Each year in January I try to look both backward and forward to see what has been accomplished and what can be anticipated for the new-year. It is kind of an exercise in New Year’s resolutions, but not quiet.

This marks the ninth year I have written this column. It runs in the local newspaper here in South Carolina and has, in past years, run in the Scripps online newspapers. GateHouse Media picked the column up in 2012 and it has been offered to their newspapers over a 29-state coverage area for almost four years now.

Election years are great writing years for newspaper columnists. And, 2016 will not be an exception. However, the election process has changed over the past sixty years. It is almost ironic to hear the media talking with concern about the possibility of a “brokered” Republican Convention this year, considering that all political conventions were brokered before 1960. Another change is that we seem to be hardly out of one election year before another one starts. In the recent past the 2016 presidential sweepstakes began even before the 2014 mid-term elections were in the books.

Can anyone remember when the National Presidential Campaigns began after the conventions in July-August of an election year and ran for only two and a half months until the first Tuesday in November? And, there was a time when Presidential candidates did not campaign at all. They stayed home and let the political parties handle the campaigns. Abraham Lincoln wrote Hannibal Hamlin, the successful Vice Presidential candidate in 1860, a letter following his election suggesting that “since they were going to be working together perhaps it would be prudent if they could meet.” Today, we live in a very different time.

It is always exciting to hear new ideas presented by the presidential candidates but depressing to witness some of the negatives thrown at competitors. In the worst cases it seems that way more time is spent trashing opponents than presenting new approaches to solve the nation’s problems. It is a sad reflection on us, the voting public, that negative campaigning seems to work. It is always my hope that we will put an optimist with a plan in the White House and not one whose primary strength is tearing down their opponents. Could the always optimistic Ronald Reagan be elected in 2016?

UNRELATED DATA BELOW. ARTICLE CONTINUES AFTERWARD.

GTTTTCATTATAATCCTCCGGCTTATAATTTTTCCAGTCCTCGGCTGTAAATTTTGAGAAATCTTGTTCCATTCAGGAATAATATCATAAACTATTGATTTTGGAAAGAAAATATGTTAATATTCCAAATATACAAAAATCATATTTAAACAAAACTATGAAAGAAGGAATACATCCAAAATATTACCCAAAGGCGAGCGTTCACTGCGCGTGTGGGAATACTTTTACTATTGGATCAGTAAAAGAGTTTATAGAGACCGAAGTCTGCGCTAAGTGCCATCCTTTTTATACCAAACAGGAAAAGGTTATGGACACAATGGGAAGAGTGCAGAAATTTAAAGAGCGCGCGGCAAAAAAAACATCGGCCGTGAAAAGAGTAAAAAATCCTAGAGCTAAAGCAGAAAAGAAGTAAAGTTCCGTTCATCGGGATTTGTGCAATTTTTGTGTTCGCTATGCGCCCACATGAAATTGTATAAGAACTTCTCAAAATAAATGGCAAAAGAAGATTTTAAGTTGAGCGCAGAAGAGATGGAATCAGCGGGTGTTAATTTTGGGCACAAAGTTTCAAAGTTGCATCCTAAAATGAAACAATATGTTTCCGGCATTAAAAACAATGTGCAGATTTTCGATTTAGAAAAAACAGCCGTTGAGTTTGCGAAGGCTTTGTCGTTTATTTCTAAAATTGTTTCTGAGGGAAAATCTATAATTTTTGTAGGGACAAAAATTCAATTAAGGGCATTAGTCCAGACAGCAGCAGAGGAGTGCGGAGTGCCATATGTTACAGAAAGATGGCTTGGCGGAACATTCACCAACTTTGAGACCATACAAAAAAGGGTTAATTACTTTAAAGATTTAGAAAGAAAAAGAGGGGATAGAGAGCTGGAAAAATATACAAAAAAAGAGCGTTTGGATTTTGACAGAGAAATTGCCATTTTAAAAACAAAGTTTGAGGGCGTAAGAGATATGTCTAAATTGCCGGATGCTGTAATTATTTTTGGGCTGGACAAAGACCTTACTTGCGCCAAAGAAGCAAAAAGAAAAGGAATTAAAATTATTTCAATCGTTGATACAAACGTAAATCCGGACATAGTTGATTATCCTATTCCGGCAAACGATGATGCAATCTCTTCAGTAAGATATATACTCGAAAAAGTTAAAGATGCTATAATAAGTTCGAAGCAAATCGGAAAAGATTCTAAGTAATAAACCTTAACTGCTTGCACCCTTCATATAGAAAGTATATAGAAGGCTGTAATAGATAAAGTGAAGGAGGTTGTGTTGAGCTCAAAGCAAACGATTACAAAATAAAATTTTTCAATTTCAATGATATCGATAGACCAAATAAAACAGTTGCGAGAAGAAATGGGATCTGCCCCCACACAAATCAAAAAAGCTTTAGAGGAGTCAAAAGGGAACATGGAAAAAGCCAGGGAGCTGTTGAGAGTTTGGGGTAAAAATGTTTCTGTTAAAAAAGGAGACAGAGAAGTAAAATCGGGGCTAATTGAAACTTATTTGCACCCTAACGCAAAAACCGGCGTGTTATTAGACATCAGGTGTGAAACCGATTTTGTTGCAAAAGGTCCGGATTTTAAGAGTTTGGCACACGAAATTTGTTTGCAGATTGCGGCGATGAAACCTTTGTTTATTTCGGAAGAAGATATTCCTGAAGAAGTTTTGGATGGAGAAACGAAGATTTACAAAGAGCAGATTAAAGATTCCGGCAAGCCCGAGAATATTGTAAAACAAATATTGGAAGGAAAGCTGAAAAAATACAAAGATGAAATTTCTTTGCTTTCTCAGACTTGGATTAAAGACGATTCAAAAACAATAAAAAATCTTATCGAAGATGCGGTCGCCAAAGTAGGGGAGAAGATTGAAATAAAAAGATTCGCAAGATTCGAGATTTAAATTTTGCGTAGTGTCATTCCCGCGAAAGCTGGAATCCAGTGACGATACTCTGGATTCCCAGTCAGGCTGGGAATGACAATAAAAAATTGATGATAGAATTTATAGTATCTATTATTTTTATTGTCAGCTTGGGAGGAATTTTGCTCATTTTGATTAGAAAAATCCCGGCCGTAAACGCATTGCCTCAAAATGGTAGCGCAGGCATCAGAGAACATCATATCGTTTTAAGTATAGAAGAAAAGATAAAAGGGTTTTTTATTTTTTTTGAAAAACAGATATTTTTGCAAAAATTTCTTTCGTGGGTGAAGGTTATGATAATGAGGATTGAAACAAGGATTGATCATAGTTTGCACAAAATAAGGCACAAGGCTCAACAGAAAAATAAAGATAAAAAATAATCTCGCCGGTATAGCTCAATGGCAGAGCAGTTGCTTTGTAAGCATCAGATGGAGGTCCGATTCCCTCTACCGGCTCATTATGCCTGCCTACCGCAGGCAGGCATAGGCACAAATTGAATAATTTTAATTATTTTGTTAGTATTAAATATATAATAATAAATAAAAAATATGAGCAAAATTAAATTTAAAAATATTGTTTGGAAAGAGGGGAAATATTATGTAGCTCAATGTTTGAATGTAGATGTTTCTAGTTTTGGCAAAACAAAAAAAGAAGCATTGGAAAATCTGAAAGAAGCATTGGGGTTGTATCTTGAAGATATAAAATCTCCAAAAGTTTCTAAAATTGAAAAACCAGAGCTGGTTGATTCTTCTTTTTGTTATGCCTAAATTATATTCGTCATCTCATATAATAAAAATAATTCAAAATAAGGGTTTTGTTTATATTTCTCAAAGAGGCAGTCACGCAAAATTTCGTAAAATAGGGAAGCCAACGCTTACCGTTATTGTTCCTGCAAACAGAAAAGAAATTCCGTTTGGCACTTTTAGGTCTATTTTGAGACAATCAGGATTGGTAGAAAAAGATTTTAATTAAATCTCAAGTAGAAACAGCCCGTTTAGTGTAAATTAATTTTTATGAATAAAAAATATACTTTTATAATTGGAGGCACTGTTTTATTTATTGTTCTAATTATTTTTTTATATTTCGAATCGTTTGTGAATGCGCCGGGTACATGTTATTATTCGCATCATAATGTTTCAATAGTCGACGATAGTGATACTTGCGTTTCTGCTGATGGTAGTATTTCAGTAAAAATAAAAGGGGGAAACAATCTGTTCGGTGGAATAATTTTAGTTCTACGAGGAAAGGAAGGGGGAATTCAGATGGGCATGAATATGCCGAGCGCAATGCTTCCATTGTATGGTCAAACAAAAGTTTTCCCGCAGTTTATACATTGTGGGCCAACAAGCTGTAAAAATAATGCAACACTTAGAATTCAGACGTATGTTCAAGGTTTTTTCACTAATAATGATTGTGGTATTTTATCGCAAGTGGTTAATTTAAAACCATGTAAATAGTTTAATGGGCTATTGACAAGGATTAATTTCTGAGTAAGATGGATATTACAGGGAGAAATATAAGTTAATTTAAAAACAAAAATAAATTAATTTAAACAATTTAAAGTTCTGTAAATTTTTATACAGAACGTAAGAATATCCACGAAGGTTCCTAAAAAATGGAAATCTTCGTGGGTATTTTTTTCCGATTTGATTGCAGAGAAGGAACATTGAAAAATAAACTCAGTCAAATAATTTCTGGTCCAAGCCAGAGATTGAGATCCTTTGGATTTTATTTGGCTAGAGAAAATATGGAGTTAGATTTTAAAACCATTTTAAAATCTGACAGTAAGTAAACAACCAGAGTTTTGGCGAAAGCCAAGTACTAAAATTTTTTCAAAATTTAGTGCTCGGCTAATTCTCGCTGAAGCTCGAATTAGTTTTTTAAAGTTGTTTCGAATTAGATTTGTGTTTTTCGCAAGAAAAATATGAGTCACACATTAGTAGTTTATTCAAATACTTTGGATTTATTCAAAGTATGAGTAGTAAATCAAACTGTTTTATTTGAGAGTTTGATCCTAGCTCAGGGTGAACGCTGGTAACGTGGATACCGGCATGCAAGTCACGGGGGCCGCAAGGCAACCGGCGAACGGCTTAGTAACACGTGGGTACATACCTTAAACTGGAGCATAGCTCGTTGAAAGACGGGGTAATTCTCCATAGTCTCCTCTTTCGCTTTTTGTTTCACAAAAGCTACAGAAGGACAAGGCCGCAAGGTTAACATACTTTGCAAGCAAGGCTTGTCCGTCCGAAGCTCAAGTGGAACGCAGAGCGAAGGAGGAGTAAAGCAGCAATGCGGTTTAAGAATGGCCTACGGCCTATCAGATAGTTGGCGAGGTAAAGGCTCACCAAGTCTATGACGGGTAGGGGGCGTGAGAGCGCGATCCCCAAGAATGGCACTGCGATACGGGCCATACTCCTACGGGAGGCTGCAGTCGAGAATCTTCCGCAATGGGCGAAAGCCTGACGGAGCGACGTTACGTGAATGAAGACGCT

In future columns look for the criteria I will use to choose who I will vote for in the fall of 2016. And, after a firm resolve not to write anything on the current Republican front runner, I have changed my mind. The chance of his winning the Republican nomination is more than I can tolerate. Have you heard the joke about the Canadians building a fence along our northern border to keep out Americans who are intent on leaving the country if the two nominees for President are Donald Trump and Hillary Clinton? I’m afraid it may not be a joke.

As many of you know, I have spent most of my life involved in academic circles, teaching and serving as President of colleges. Today, I write. The column is a major weekly endeavor for me but I have now finished my sixth book, “The Wounds of War,” which is a sequel to the novel, “Journey to Gettysburg,” published in January of 2015. “Journey” is available on Amazon.com and Barnes & Noble. Other books that might be of interest include “Facts and Opinions on the Issues of our Time” and “The World as it was When Jesus Came.” The latter should be published in late 2016.

Next week I promise to return to my usual national issues and political commentary approach to column writing. I just couldn’t resist this opportunity to look backward and forward as we enter another new year. Please accept my most sincere wish to each of you that you have a very happy and blessed new year.

Dr. Mark L. Hopkins writes for More Content Now and Scripps Newspapers. He is past president of colleges and universities in four states and currently serves as executive director of a higher-education consulting service. You will find Hopkins’ latest book, “Journey to Gettysburg,” on Amazon.com. Contact him at presnet@presnet.net.